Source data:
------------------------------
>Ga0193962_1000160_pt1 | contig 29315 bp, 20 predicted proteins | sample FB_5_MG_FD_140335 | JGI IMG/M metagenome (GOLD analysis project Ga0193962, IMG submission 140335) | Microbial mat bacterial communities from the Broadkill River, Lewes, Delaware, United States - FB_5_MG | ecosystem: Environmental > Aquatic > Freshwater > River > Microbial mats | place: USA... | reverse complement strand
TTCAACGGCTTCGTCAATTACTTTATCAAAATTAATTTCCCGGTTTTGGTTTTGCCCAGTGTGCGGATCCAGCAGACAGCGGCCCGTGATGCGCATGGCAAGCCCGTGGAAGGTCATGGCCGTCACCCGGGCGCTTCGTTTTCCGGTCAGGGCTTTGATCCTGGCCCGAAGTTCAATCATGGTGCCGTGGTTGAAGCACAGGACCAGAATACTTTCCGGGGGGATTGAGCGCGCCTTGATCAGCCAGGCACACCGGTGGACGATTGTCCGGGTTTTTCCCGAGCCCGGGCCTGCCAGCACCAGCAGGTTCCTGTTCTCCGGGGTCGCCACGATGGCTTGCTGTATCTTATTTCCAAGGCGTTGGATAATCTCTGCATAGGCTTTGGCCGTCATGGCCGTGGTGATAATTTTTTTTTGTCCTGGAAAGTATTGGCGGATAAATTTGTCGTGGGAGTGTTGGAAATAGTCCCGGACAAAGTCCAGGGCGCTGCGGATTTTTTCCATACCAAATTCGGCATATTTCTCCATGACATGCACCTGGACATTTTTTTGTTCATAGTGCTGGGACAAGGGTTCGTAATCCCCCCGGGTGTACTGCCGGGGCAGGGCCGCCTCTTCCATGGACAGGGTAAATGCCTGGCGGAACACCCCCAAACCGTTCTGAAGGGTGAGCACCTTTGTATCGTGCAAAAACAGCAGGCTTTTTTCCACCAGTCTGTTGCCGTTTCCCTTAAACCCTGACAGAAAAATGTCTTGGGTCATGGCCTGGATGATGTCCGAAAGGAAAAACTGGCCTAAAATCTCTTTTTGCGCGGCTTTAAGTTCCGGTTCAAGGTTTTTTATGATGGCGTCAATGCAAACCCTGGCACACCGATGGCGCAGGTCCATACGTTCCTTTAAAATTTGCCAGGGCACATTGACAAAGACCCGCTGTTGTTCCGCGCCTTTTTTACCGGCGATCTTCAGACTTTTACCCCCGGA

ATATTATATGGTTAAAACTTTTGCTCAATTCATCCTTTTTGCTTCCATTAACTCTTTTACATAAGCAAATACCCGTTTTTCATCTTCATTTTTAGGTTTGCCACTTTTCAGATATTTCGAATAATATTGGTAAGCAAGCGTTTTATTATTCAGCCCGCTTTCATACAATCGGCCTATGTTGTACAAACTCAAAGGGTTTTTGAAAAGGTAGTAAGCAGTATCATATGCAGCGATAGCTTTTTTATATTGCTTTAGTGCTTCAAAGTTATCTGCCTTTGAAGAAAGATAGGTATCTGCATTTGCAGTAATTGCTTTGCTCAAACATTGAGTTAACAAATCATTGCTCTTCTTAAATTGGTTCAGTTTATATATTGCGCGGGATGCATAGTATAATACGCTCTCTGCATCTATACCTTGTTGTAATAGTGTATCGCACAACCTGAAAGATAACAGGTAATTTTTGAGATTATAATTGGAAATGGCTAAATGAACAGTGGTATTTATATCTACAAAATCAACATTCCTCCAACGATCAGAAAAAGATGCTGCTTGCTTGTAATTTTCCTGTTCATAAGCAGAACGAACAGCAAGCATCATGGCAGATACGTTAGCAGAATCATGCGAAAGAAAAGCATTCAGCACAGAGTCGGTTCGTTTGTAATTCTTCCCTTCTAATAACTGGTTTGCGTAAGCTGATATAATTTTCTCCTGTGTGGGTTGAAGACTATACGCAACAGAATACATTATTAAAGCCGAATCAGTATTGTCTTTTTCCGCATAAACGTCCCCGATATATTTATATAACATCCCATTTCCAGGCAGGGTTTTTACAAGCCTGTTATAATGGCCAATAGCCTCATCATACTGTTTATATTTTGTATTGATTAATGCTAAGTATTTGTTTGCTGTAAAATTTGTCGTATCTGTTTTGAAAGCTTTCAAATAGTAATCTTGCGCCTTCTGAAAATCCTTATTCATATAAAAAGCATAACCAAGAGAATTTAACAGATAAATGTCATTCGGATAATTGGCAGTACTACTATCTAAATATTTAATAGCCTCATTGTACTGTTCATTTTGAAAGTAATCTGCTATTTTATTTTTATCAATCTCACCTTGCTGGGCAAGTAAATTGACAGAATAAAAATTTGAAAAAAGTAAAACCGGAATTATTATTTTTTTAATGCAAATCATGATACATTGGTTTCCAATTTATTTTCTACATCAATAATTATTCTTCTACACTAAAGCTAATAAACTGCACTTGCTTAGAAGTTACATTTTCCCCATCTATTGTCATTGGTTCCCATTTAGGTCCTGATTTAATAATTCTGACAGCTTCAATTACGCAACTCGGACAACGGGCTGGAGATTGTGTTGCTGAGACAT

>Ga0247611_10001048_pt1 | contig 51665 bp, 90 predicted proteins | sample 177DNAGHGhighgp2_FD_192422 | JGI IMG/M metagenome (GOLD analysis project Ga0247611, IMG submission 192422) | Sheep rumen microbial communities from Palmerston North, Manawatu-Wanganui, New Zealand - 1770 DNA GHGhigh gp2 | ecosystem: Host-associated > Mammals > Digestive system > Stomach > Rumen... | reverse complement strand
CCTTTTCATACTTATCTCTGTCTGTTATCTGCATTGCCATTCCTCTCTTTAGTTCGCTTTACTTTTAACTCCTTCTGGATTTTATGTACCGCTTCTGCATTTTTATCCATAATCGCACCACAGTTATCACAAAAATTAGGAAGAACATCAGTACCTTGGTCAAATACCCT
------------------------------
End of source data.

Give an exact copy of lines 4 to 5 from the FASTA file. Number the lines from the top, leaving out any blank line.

>Ga0247611_10001048_pt1 | contig 51665 bp, 90 predicted proteins | sample 177DNAGHGhighgp2_FD_192422 | JGI IMG/M metagenome (GOLD analysis project Ga0247611, IMG submission 192422) | Sheep rumen microbial communities from Palmerston North, Manawatu-Wanganui, New Zealand - 1770 DNA GHGhigh gp2 | ecosystem: Host-associated > Mammals > Digestive system > Stomach > Rumen... | reverse complement strand
CCTTTTCATACTTATCTCTGTCTGTTATCTGCATTGCCATTCCTCTCTTTAGTTCGCTTTACTTTTAACTCCTTCTGGATTTTATGTACCGCTTCTGCATTTTTATCCATAATCGCACCACAGTTATCACAAAAATTAGGAAGAACATCAGTACCTTGGTCAAATACCCT